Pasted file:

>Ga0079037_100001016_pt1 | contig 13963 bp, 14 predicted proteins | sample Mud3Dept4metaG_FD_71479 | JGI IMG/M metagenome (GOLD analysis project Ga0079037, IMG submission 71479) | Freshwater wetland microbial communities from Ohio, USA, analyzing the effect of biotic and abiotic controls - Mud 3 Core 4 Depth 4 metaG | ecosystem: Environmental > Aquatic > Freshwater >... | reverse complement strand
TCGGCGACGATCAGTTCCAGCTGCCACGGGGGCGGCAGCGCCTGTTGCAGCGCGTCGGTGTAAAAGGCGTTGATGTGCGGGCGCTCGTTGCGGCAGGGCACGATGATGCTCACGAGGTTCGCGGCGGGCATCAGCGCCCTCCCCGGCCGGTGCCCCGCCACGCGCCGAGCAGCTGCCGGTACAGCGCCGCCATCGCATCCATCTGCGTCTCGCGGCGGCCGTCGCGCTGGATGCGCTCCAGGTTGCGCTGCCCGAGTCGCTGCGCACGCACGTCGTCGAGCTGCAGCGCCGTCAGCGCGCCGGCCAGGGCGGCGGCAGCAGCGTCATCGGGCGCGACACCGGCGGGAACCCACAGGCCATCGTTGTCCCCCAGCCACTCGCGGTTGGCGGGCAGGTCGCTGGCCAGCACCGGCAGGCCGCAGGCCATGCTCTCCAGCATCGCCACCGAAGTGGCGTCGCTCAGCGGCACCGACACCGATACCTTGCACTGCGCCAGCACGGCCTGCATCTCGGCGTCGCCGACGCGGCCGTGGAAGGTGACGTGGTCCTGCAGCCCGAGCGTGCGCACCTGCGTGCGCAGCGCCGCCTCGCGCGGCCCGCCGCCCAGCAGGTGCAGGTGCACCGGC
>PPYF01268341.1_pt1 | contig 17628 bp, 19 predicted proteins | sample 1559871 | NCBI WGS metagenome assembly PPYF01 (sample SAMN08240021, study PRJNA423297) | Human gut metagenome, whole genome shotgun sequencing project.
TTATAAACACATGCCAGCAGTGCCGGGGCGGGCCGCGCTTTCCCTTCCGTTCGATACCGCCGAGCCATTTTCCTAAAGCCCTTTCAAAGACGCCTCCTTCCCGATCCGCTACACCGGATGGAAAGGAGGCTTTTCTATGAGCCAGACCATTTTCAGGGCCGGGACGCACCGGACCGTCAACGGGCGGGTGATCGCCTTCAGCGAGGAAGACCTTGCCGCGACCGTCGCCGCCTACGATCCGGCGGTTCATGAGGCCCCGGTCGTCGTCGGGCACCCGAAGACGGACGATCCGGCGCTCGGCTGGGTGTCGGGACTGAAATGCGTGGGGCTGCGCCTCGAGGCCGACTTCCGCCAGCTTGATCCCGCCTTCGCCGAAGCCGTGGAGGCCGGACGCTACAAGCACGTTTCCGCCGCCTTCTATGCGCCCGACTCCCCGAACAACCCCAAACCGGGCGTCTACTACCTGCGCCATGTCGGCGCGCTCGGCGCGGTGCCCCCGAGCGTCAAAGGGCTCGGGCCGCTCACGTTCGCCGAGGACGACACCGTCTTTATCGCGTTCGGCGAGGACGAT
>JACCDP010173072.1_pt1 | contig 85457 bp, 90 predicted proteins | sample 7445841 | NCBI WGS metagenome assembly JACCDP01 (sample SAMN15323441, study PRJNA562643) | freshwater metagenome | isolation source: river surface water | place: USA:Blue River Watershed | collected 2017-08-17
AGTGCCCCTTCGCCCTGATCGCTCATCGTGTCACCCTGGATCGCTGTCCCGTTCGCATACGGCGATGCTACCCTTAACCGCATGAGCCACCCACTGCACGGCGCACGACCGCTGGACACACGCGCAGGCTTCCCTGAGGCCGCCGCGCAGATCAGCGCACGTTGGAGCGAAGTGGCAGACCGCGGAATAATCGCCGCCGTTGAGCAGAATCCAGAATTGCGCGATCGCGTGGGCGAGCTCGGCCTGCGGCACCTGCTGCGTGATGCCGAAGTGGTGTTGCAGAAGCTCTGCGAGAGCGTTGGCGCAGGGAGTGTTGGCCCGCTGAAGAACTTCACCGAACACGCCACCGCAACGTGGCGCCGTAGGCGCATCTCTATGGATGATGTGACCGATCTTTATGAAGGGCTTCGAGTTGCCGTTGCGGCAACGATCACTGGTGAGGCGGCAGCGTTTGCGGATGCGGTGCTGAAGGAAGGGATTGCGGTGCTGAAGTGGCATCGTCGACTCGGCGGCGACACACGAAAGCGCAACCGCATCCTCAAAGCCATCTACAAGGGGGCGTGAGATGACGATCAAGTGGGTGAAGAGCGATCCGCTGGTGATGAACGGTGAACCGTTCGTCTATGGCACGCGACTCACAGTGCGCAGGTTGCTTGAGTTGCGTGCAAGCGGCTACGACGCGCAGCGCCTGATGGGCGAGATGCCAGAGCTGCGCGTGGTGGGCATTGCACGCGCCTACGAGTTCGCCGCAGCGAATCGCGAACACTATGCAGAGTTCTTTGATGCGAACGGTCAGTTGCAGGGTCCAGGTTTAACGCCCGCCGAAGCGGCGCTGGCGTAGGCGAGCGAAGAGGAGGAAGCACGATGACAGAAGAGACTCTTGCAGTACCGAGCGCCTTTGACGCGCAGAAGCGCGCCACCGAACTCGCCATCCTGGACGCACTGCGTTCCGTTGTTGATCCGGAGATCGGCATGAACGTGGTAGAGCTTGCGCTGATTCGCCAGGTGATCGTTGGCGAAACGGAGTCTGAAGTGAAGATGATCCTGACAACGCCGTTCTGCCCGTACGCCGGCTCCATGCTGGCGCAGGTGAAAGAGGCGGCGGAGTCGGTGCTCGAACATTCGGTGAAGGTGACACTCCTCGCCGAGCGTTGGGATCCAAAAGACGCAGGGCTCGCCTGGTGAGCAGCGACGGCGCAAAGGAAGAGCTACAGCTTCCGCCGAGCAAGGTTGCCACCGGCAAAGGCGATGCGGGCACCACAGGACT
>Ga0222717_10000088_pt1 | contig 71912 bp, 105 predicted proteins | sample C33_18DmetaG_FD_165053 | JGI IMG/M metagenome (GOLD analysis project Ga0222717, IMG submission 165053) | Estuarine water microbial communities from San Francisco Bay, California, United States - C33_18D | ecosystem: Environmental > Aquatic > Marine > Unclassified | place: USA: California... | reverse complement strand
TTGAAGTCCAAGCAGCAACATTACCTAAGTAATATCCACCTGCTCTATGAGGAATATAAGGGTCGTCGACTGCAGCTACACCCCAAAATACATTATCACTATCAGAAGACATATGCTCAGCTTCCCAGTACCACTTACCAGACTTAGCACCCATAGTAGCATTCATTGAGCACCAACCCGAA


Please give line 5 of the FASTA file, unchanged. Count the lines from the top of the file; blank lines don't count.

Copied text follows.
>JACCDP010173072.1_pt1 | contig 85457 bp, 90 predicted proteins | sample 7445841 | NCBI WGS metagenome assembly JACCDP01 (sample SAMN15323441, study PRJNA562643) | freshwater metagenome | isolation source: river surface water | place: USA:Blue River Watershed | collected 2017-08-17